Did you ever play that board game risk as a child – you had to take over the world as you made successive moved. You would win more armies and try to beat your neighbors. If you tried to take over too much at first, like a large country such as Russia the risk was too high and you would always loose. The idea was to pile all your armies up on a small area like Australia and then move out from there in domination.
My parents took a risk when they opened a bed and breakfast on the South Coast of England. My Brother and Sister and I all decided to move out in the same year and my parents liked the house but did not know what to do with it with so much space, so they opened this bed and breakfast. The first client they had got up in the night, broke into the office, and left without paying. They closed down for a while to contemplate what to do next. Should they risk opening again? After some time to think and some new locks on doors they took the risk, and it has paid off. They love opening their home to people and years later it has been so rewarding.
I took a bit of a risk coming here, and you took a risk taking on a foreign rector – this is a community not unfamiliar with risk.
Do you get the theme yet? I am talking about Risk in case you hadn’t noticed.
Jesus took a risk in the Gospel today. He spoke to a woman, of questionable reputation, who was a foreigner, in a culture that saw this as taboo unless the woman was accompanied by a relative.
If he had written up his actions for a seminary ethics exam he would have failed it!
It was a risk – but a calculated one I think. It wasn’t reckless.
Imagine her in the heat of the day coming out of the heat haze. Perhaps he saw she was a woman as her image came into proper sight. Then as she approached he might have seen her wearing too much make up, or too many decorations on her clothes. Did he get the idea of what kind of woman she was?
But he still spoke to her! Can I have some water? She was shocked, why was this man speaking to her a Samaritan woman?! It was taboo and dangerous.
If you knew who it was you would ask me for water – what was going on – he was asking for water now offering water, and he had no bucket, he could be mad. But she took a risk herself and kept talking to him. She asked about this water and liked the idea of not coming to the well again.
At this point Jesus perhaps saw that he was taking a risk and said that he wanted to talk to her with her husband – as it was not appropriate to keep talking without him. I don’t have a husband she replied – and he opened up a further line of conversation. I know, he said, you have had five, and the man you currently have is not your husband. Perhaps it was five, perhaps it was four but you get the idea, and Jesus knew what kind of woman she was. But he did not judge her, and she did not feel his judgment – he treated her as a human being and talked to her about spirituality.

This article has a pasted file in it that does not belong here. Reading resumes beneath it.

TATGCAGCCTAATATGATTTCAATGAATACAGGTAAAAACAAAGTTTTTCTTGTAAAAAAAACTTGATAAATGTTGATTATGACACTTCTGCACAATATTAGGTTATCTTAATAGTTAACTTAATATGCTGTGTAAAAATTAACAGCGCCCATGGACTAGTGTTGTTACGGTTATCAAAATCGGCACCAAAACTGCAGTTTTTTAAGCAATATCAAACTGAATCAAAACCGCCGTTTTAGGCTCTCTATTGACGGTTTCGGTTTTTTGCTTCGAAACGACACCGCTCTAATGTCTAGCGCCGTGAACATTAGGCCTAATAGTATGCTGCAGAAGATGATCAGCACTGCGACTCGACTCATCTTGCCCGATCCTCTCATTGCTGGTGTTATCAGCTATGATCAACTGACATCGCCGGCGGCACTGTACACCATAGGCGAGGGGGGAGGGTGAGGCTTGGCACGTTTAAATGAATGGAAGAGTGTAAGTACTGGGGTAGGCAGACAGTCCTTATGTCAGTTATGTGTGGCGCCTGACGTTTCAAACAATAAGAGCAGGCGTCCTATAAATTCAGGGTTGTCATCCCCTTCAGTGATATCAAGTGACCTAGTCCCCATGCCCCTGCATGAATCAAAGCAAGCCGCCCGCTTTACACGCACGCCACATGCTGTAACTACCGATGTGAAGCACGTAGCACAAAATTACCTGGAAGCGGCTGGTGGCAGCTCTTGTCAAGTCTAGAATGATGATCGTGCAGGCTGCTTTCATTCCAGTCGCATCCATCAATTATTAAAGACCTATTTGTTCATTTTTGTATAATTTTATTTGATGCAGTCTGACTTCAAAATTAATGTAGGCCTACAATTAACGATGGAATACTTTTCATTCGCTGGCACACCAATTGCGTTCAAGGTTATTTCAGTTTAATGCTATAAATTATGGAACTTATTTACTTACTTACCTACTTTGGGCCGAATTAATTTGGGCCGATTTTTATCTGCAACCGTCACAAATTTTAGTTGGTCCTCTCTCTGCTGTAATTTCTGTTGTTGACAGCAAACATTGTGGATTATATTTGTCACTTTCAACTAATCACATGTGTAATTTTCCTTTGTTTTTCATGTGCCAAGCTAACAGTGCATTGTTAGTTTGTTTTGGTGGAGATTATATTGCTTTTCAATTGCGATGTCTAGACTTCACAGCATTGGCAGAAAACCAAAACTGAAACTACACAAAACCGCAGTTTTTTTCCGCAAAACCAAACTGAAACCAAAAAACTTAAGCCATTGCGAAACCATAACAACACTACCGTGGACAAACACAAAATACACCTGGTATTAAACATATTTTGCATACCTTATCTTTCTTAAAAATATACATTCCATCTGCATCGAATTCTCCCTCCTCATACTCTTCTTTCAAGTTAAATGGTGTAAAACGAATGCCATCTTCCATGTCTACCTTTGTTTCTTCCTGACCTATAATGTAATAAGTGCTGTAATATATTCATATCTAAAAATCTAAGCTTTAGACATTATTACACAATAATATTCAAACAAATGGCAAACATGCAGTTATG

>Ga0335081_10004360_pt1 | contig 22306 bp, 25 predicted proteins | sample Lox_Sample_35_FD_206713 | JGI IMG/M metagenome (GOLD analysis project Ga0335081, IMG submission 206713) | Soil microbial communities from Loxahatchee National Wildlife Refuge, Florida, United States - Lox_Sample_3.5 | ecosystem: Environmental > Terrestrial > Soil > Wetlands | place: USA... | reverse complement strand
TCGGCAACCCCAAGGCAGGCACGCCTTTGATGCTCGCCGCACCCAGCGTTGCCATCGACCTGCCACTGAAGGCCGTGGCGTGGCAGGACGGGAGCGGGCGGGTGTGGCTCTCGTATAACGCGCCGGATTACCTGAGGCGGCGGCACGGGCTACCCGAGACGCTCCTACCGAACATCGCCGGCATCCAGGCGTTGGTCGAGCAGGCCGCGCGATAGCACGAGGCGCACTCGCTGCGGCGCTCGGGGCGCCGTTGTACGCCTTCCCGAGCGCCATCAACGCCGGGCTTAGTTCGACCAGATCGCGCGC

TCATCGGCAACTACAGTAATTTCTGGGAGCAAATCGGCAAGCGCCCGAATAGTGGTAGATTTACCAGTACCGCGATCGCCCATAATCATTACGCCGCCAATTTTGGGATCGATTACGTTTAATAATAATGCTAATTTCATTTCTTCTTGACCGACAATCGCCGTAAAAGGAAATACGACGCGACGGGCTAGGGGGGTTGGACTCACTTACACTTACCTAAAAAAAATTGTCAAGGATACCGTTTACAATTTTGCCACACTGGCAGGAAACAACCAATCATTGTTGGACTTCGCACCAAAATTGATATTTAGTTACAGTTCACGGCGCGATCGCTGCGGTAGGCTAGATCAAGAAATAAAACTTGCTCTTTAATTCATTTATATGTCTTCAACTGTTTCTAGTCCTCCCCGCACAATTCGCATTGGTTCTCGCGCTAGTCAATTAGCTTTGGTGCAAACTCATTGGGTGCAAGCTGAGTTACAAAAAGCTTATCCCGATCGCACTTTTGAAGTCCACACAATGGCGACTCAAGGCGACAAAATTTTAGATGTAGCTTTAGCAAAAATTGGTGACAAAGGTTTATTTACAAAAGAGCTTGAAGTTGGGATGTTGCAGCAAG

He talked about her Samaritan heritage and their desire for worship – and the Jewish idea of worship and went beyond both by saying that there was a truer form of worship beyond places and traditions – but one that was worship in spirit and truth. He was giving her the living water she needed – telling her that she could worship and that she would be heard by God.
But it was a risk. His reputation could be in tatters – the Disciples recognized it when they got back – he was risking everything talking to this woman.
I think it was a wise risk rather than a reckless one though.
Ministers have a code of ethics in terms of their pastoral relationships because we are not like Jesus and are flawed people, so wise guides have developed ethical models for us when we get into pastoral relationships. The problem in some pastoral relationships is that the pastor is confused about their own needs and fulfils them in mixed up relationship with those in pastoral care. They are feeding their own need, not helping the other person deal with theirs.
Jesus was not like this. We know that he was prepared. He had faced his own temptations in the wilderness and understood himself including his needs – so he was seeing this woman clearly and he could help her genuinely. If you wanted to use Jungian terms he was a fully ‘individuated’ person, fully aware of himself.
So he took a risk and saw a genuine humanity in this damaged person and was able to help her.
What about us? Should we take risks in serving the Gospel? Well I know that this community has taken risks. Nine years ago setting up a service for children might have felt like a risk – it was different and it was new, but you did it, and today I saw that it has paid off. Those children are able to encounter the gospel in a unique way just for them because of the risks you took as a community.
Then there is the building. When the flood came you could have put it back exactly as it was before, but you decided to take a risk on reforming the shape, and now we have a remarkable space in which people can encounter the divine and hear the gospel in a way that may transform their lives. It is a risk that has paid off.
What risk might we be called on to take in future in the service of the Gospel? Well, there are two things I think about that. Firstly, we need to know each other, me as a new Rector and you as a community, as Jesus knew himself and understood who he was, so then he could be at peace with himself. We need know each other well and be at peace with each other. But peace is not the end product – it is from this place of awareness and peace that we act – we take risks within the Gospel so that people in the community we serve might encounter it in new and fresh ways.
I pray that it might be so.
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